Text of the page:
The largest private-sector effort to tame medical spending in Massachusetts appears to be getting results, as doctors who agreed to work on a budget have cut costs by using less-expensive imaging and lab companies and expanding office hours to reduce emergency room use.
Health spending for patients treated through Blue Cross Blue Shield of Massachusetts’ pioneering global-payment program grew more slowly in 2010 than for patients whose physicians were paid the traditional way — receiving a separate fee for every office visit, test, and procedure. At the same time, the 4,800 doctors in the program scored higher on measures of quality of care, according to research published Wednesday.
The study, led by Boston researchers and published online by Health Affairs, bolsters its proponents’ hopes that the approach will play a key role in controlling health spending. President Obama’s health care law establishes a similar budget payment program for Medicare providers, and Massachusetts lawmakers are pushing the same strategy in legislation they plan to finalize this month.
“This is extremely encouraging,” said Paul Ginsburg, president of the Center for Studying Health System Change, a nonprofit research organization in Washington, D.C., that was not involved in the study. “It shows the potential of this whole approach to eventually save on [insurance] premiums.”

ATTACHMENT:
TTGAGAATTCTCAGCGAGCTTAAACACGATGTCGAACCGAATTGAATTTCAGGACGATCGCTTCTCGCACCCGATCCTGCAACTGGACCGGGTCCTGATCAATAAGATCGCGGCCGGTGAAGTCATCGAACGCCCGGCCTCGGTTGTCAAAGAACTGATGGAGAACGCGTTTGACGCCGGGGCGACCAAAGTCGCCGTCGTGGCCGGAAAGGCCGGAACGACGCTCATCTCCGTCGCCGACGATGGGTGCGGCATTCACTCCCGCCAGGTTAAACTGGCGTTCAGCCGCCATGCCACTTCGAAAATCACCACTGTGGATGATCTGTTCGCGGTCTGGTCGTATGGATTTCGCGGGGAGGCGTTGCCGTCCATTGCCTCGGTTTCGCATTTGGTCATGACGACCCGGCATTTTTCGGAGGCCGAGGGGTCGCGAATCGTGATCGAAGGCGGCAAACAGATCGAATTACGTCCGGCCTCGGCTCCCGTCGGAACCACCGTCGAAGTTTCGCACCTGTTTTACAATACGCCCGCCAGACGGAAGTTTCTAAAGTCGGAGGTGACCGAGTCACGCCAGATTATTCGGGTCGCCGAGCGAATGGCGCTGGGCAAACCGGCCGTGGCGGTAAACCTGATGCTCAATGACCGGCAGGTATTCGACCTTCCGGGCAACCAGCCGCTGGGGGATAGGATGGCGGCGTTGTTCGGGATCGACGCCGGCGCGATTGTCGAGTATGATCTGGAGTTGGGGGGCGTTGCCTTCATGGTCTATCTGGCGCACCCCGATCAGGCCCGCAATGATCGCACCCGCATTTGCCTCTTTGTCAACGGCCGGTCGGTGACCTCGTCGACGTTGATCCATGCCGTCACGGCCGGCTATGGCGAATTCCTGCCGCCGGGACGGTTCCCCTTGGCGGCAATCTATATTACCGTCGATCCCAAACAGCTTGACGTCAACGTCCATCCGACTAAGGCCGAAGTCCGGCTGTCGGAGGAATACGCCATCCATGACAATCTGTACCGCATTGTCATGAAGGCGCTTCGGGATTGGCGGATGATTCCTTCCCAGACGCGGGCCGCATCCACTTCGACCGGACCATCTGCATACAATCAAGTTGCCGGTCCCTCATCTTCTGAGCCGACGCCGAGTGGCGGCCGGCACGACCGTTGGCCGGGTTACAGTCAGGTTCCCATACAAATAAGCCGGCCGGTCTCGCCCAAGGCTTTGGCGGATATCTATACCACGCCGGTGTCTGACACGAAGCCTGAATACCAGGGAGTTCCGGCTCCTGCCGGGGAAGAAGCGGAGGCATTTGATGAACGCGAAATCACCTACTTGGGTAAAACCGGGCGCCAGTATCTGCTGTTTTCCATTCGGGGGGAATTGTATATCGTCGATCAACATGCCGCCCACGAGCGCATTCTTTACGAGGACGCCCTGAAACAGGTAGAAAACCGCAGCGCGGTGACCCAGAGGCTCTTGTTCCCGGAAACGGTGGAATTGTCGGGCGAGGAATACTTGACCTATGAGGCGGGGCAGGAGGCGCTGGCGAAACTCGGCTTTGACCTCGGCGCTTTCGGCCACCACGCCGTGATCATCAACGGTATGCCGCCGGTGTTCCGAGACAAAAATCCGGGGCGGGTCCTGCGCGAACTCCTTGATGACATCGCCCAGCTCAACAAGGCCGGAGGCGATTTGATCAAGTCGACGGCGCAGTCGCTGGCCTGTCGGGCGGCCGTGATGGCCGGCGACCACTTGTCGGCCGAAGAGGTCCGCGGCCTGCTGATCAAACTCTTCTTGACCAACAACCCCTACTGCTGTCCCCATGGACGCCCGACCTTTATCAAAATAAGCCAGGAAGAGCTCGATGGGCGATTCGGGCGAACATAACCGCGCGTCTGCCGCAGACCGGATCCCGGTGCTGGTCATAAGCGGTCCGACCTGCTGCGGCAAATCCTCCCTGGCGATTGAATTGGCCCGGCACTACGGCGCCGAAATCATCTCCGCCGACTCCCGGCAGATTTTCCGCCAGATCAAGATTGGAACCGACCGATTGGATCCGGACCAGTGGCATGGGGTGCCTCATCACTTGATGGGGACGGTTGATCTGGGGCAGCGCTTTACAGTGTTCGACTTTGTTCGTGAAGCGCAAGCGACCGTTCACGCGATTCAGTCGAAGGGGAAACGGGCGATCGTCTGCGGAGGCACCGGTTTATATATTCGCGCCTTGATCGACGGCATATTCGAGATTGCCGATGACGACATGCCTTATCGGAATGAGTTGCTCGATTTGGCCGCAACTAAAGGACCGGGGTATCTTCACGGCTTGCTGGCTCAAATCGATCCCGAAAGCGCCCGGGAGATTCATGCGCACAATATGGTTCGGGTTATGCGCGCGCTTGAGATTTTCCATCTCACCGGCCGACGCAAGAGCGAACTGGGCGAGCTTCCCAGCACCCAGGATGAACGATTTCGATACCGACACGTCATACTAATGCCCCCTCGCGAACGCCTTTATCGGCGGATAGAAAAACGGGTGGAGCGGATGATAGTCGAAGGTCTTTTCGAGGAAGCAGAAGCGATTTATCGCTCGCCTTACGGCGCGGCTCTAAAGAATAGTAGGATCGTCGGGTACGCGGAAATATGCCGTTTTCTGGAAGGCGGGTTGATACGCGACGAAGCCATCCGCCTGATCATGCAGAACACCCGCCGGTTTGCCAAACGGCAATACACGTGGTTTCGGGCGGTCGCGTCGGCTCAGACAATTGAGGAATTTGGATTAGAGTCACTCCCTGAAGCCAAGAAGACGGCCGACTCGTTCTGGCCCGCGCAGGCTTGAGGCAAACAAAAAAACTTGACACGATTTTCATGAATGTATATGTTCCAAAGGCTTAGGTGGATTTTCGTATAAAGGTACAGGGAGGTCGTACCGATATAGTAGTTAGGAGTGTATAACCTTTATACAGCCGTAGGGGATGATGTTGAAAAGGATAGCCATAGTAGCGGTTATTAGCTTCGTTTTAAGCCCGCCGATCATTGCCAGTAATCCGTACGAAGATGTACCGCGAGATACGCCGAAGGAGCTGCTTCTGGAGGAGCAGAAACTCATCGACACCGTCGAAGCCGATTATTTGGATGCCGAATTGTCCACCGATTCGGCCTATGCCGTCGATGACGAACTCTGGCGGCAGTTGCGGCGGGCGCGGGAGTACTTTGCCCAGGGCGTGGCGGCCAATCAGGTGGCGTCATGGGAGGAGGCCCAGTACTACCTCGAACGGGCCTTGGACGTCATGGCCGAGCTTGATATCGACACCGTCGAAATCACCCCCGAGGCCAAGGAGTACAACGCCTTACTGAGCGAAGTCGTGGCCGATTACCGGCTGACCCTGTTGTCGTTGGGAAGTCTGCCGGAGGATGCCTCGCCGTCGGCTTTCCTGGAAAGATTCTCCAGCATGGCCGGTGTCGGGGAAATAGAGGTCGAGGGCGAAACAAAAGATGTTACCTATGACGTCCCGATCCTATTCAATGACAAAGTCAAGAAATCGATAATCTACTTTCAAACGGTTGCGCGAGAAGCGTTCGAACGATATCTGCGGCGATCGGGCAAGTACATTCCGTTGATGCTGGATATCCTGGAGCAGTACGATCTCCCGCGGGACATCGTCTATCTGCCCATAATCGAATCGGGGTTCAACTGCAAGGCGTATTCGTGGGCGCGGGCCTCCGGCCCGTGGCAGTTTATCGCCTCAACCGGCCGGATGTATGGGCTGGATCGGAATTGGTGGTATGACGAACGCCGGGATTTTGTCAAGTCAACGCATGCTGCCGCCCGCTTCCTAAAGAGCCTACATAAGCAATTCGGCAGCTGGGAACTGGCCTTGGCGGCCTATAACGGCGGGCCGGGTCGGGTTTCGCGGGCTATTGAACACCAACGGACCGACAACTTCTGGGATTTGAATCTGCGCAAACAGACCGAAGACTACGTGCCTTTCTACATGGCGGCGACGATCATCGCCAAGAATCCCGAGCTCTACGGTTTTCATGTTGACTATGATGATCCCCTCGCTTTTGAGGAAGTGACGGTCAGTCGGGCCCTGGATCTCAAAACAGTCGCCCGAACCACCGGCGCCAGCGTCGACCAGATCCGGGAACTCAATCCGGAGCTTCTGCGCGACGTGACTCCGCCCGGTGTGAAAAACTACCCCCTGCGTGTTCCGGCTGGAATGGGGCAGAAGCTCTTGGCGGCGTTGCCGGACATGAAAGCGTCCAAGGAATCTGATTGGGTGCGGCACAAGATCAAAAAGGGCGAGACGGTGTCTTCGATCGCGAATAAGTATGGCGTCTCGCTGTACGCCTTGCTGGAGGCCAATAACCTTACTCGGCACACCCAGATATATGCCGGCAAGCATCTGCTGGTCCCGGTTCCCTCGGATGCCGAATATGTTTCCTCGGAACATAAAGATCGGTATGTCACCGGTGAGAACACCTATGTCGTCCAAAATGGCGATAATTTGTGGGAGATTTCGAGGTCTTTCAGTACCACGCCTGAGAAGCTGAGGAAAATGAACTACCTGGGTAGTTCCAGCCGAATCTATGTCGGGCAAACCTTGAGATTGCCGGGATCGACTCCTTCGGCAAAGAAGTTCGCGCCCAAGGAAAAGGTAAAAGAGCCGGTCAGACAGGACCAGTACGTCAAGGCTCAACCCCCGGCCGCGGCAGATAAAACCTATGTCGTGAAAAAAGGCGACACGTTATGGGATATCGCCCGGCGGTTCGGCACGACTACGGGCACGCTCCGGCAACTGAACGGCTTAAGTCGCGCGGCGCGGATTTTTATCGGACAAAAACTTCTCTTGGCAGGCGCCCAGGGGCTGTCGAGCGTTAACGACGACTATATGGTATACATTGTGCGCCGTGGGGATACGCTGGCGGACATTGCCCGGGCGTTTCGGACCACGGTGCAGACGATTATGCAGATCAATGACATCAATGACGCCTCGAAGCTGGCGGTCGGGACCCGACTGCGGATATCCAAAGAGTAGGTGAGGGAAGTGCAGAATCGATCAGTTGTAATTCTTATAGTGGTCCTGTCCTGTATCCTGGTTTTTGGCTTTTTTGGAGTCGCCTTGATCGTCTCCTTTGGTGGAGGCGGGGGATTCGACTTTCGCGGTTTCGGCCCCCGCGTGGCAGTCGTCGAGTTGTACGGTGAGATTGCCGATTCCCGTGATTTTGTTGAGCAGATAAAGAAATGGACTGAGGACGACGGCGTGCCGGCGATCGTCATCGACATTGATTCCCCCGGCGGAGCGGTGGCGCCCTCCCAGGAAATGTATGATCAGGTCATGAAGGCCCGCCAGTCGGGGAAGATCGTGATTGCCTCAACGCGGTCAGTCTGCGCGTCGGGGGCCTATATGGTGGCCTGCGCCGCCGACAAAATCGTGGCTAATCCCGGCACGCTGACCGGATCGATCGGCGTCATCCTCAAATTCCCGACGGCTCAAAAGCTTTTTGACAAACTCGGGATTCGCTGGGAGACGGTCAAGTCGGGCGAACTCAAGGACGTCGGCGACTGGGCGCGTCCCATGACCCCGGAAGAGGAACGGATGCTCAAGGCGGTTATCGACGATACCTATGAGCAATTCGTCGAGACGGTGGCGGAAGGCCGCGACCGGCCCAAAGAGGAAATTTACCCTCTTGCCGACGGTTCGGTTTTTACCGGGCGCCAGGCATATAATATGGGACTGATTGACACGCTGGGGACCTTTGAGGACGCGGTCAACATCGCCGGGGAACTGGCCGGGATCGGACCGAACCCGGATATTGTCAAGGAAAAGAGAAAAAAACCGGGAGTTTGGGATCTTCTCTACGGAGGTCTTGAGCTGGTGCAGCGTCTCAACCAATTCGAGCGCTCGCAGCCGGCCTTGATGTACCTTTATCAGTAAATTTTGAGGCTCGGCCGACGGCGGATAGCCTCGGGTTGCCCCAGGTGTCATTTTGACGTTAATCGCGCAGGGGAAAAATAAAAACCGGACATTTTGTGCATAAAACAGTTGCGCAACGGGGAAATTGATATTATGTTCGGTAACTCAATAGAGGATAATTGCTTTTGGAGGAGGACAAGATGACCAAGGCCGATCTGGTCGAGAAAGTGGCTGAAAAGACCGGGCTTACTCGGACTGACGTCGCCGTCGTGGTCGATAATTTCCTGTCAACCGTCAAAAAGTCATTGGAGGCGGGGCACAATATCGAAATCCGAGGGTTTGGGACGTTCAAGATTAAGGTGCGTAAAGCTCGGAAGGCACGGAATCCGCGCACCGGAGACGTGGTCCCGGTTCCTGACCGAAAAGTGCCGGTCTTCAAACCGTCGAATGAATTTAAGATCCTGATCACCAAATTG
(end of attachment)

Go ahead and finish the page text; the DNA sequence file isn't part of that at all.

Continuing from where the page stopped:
In the Blue Cross program — called the alternative quality contract — physicians, and sometimes their affiliated hospitals, accept an annual budget to care for a large group of patients. The amount is adjusted for how healthy the patients are, but is not affected by the number of tests, appointments, and procedures they get. If doctors exceed the budget, they owe Blue Cross money; if doctors come in under budget, they split the proceeds with the insurer.
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